Brexit: Hunt hints government open to customs union compromise, saying ‘red lines’ should no longer apply – live news | Politics | The Guardian8 Aprile 2019
Rolling coverage of the day’s political developments as they happen
May to visit Berlin tomorrow for Brexit talks with Merkel
Hunt hints government open to customs union compromise, saying ‘big red lines’ should not apply in talks with Labour
Well, we don’t have a majority in parliament, and so we have to look to other parties to seek agreement that will allow us to get Brexit over the line in parliament as the law requires. You can’t go into any of those discussions with big red lines because otherwise there’s no point in having them, but we are very clear about the type of Brexit that we want. That’s in our manifesto, and we’ve made that clear.
So what I think I will be saying to me colleagues in the European Union today is you can see from this that Theresa May is leaving no stone unturned to try and resolve Brexit. They want Brexit to be resolved as quickly as possible, so do we, so do the British people, so do MPs, and so we are doing absolutely everything we can to try and get a resolution to get Brexit over the line.
- He said the fact that May was willing to negotiate with Labour showed how committed she was to achieving a Brexit deal. He said:
Those people in the European council, Theresa May’s counterparts, the other European leaders, have been saying for some time Theresa May needs to open cross-party talks to try and find a consensus to get a Brexit agreement over the line, and that’s what she’s doing. And in our system that is very, very difficult. For Theresa May to open talks with someone like Jeremy Corbyn is not at all easy. But she is doing that because she is totally and utterly determined to deliver Brexit for the British people.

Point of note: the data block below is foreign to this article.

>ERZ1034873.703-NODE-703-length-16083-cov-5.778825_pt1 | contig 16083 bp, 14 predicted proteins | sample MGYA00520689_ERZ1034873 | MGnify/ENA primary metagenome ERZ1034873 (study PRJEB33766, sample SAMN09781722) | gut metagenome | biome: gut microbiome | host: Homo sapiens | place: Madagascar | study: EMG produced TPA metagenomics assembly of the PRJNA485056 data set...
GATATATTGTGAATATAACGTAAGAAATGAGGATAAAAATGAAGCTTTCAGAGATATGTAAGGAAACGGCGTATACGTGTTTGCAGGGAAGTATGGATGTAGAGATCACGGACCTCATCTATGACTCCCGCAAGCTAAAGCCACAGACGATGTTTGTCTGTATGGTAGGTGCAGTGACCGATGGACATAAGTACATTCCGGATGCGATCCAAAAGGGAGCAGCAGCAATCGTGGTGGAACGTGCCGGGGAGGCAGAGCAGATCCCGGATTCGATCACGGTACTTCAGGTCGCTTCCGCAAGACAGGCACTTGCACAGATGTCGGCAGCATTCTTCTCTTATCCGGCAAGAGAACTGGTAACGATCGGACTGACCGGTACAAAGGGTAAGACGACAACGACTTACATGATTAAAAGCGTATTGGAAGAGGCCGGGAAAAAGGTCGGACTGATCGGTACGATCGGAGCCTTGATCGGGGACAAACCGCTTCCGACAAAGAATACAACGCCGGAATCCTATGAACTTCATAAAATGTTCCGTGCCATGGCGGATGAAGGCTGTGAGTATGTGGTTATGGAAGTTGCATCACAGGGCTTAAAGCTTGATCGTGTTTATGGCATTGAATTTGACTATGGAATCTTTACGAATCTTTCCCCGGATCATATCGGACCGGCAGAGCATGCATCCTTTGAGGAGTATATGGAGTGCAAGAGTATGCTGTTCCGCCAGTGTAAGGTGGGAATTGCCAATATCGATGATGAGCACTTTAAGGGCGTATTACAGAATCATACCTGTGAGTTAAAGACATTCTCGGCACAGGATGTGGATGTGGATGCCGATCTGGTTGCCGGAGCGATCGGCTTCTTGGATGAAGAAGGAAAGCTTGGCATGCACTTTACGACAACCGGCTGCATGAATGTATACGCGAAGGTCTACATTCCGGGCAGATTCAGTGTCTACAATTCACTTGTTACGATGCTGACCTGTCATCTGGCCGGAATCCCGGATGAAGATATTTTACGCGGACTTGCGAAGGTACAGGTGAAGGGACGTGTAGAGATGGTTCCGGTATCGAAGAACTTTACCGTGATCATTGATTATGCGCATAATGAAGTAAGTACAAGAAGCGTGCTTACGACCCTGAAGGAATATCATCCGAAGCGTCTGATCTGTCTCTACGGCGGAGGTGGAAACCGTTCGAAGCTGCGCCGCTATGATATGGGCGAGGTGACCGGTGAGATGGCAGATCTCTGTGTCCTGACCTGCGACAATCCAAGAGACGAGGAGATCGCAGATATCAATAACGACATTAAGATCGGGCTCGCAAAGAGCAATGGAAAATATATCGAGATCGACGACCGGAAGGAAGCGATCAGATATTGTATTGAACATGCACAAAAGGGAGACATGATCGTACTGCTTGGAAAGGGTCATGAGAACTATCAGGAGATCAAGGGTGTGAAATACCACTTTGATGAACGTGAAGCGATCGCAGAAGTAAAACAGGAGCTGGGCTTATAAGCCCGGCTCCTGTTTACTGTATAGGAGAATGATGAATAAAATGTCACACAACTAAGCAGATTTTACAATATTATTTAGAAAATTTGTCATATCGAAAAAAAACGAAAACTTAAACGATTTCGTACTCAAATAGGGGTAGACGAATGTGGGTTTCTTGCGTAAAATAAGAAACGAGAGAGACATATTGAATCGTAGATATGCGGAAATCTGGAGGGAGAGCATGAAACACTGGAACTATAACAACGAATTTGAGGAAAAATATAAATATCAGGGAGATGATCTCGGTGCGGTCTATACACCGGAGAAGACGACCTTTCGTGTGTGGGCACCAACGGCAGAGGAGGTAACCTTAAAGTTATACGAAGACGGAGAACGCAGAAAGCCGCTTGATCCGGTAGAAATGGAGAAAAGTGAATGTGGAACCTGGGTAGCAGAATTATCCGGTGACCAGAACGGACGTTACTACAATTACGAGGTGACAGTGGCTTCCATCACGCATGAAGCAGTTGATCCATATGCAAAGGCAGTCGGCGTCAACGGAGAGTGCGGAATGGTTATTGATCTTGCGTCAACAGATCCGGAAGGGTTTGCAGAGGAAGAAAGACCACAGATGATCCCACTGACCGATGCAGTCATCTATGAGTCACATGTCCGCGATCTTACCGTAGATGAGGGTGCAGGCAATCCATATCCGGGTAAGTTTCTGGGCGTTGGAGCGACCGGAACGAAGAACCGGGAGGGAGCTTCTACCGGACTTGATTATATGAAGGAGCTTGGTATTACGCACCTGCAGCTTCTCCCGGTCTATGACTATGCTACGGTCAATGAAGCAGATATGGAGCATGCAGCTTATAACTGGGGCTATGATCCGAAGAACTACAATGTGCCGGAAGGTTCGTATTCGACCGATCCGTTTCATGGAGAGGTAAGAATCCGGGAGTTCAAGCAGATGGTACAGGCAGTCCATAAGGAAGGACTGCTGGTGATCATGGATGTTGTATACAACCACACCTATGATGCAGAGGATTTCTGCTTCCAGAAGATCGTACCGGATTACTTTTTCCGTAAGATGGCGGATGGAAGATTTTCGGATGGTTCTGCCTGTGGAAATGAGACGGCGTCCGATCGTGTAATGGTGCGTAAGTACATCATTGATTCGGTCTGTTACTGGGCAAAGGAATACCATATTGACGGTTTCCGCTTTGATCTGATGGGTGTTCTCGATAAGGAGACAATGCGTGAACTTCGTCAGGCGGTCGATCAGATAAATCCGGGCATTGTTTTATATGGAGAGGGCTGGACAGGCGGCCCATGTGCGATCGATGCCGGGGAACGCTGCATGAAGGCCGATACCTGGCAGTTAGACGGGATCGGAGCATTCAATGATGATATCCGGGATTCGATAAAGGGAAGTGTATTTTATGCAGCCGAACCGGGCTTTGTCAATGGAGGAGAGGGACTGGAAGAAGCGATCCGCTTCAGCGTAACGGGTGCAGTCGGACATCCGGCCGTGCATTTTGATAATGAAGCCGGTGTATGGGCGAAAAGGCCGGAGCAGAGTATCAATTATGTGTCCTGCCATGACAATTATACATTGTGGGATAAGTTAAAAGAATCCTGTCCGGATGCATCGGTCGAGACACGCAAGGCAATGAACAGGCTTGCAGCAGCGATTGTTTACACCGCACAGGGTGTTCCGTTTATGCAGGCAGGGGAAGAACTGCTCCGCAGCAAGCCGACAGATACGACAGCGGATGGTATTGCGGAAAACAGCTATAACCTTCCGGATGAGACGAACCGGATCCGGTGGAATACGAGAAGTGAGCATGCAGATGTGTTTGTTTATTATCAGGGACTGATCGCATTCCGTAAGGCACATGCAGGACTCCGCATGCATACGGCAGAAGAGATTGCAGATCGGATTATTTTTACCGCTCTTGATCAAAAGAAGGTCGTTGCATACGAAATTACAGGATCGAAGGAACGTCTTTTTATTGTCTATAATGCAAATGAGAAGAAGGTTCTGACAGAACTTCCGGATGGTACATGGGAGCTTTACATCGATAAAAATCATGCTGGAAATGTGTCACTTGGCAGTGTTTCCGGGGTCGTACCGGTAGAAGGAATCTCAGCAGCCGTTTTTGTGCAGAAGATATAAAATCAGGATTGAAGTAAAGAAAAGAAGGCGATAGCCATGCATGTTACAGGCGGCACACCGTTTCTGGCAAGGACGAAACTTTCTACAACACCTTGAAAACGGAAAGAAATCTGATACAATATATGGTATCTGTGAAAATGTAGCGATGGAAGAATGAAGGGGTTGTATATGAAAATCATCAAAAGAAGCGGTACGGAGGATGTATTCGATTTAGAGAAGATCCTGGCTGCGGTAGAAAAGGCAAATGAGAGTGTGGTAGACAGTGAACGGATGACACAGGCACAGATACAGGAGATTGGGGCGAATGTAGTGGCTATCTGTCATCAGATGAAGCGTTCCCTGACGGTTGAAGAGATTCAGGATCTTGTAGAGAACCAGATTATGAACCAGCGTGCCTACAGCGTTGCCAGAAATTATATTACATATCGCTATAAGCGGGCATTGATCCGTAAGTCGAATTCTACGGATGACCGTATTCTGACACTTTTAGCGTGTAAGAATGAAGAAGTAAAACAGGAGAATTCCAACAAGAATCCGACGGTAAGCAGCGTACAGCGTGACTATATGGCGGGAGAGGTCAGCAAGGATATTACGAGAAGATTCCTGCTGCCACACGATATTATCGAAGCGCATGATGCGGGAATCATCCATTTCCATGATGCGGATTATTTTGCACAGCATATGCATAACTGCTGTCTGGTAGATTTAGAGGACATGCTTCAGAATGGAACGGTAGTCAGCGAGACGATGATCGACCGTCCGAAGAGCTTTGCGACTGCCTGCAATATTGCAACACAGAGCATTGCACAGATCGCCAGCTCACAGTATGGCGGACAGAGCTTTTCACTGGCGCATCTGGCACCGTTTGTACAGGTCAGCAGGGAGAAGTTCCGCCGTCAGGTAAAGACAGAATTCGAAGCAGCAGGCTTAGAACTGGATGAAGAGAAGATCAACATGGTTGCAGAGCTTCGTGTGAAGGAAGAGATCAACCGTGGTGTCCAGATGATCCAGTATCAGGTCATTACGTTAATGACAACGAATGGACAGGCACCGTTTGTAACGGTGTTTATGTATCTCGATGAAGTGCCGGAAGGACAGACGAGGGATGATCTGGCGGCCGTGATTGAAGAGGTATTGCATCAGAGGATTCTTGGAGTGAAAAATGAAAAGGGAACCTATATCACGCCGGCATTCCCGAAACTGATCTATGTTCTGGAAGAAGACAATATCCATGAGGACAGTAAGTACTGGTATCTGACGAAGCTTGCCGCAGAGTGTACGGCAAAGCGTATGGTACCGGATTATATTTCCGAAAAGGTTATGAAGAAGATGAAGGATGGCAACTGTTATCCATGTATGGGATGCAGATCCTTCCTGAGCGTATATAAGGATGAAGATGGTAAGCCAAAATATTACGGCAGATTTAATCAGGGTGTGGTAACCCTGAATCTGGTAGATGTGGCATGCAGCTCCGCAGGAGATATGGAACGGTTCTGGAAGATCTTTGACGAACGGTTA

- He insisted that the government was sincere about wanting to find a deal with Labour – but he refused to say he was confident about it happening. Asked if he was confidence about the government reaching a deal with Labour, he replied:
I can’t tell you that I’m very confident or that I’m not confident. We are going into these talks sincerely, and we have to see what the outcome is.
Michel Barnier, the EU’s chief Brexit negotiator, is flying to Dublin today to meet the taoiseach, his deputy and the finance minister for talks ahead of Wednesday’s European council summit.
With no sight of an agreement between Theresa May and Jeremy Corbyn, no-deal planning will very much be on the agenda.
Over the weekend Leo Varadkar said it would be “logical” for checks on goods coming in from the UK to be carried out in Belfast and Larne as a way of protecting the single market while keeping the border with the republic invisible.
He expects the UK government to deliver the promise made in the December 2017 joint report with all the provisions of the backstop, including customs checks at Northern Ireland ports to put in place in the event of a no-deal scenario. Barnier will meet Varadkar at 2.30pm with a press statement expected at 3.30pm.
“The meeting will be an opportunity for the two to discuss the situation regarding Brexit, ahead of the European Council meeting in Brussels later this week,” said a spokesman.